This paper examines unconditional long-run expected returns for US equity and bond markets and contrast returns with those of four large economies. We confirm earlier studies on the US and find that, as a result of repricing, actual equity returns have exceeded what could reasonably be expected. As bonds returned less, the excess return was spectacular. With the exception of the UK, investors in other countries were less fortunate. Our results lend credibility to the argument that analysis using US historical data is overly comforting. Survivorship bias seems clearly an issue. Based on current valuations, expected returns on US equities are low and actual returns might well disappoint.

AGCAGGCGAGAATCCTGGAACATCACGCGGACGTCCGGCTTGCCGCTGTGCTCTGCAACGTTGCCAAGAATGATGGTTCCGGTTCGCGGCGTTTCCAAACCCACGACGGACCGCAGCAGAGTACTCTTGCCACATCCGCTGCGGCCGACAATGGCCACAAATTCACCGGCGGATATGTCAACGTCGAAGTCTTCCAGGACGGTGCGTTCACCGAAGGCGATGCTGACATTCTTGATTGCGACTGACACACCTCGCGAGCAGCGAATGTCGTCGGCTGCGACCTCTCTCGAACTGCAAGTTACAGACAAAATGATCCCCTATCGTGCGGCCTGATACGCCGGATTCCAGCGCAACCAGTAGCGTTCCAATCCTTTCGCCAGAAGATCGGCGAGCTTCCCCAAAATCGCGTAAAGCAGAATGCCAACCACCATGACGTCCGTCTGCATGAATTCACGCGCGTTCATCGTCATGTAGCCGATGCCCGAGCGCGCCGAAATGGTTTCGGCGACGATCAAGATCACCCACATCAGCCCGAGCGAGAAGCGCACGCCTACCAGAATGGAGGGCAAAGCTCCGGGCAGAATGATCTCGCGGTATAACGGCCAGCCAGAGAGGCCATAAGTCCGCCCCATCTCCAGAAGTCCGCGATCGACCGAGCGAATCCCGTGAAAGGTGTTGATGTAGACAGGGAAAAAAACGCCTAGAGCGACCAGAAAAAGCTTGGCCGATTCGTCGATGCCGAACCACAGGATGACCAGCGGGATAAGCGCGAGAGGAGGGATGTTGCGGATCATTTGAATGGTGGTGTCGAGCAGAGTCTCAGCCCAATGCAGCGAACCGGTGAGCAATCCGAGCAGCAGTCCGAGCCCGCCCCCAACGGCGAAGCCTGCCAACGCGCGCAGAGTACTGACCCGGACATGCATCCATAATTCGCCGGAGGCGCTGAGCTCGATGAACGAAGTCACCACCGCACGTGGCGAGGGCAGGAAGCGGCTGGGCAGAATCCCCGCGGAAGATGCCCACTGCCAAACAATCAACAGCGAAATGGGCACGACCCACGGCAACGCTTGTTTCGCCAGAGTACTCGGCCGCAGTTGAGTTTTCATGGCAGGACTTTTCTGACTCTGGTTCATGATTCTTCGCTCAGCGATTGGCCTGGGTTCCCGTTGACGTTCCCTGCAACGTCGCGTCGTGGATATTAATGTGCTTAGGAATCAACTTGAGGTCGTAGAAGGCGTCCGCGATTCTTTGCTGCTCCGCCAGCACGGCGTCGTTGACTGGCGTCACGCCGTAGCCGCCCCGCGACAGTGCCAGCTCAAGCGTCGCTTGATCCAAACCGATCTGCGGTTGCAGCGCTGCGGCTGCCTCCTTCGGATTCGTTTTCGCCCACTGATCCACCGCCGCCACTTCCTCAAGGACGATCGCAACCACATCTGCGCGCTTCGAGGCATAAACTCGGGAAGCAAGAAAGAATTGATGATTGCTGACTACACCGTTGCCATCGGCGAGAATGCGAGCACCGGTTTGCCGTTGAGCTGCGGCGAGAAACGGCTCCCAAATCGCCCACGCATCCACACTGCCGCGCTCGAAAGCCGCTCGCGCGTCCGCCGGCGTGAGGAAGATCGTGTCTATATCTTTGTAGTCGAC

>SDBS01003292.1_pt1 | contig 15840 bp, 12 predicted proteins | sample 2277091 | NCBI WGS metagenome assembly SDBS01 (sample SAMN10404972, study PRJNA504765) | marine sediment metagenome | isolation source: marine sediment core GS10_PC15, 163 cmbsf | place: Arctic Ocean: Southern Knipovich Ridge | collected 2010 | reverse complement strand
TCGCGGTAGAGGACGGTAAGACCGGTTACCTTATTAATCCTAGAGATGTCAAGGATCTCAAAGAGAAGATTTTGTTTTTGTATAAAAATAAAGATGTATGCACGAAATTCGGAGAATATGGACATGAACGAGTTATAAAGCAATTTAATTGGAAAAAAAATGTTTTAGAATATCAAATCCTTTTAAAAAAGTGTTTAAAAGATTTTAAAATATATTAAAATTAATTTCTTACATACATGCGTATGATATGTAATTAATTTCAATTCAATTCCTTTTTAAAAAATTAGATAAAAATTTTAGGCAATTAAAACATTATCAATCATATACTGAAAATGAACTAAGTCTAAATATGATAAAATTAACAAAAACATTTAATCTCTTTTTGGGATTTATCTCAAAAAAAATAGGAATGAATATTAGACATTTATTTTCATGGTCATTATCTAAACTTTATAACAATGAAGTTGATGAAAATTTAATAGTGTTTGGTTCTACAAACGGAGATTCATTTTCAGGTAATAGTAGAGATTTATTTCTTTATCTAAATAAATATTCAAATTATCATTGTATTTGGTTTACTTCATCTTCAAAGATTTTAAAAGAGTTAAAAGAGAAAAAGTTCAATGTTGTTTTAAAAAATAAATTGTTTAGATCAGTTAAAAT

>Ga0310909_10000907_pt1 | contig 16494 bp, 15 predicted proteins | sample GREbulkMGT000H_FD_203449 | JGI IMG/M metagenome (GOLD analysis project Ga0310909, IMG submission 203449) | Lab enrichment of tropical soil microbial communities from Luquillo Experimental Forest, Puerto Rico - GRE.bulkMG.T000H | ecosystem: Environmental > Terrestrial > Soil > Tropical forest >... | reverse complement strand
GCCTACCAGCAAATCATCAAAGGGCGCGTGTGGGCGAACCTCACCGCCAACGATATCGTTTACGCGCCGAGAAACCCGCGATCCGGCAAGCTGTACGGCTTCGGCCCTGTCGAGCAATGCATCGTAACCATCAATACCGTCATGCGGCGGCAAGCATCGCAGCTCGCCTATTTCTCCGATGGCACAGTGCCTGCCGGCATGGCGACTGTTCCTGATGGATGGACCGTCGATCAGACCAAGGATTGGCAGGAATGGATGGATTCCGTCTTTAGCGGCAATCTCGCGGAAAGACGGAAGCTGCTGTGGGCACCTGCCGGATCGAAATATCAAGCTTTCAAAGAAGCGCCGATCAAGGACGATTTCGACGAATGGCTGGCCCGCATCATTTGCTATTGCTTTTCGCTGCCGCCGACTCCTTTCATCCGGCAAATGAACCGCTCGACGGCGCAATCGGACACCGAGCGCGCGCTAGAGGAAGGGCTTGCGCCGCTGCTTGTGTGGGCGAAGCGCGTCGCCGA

|Status||Published - 2004|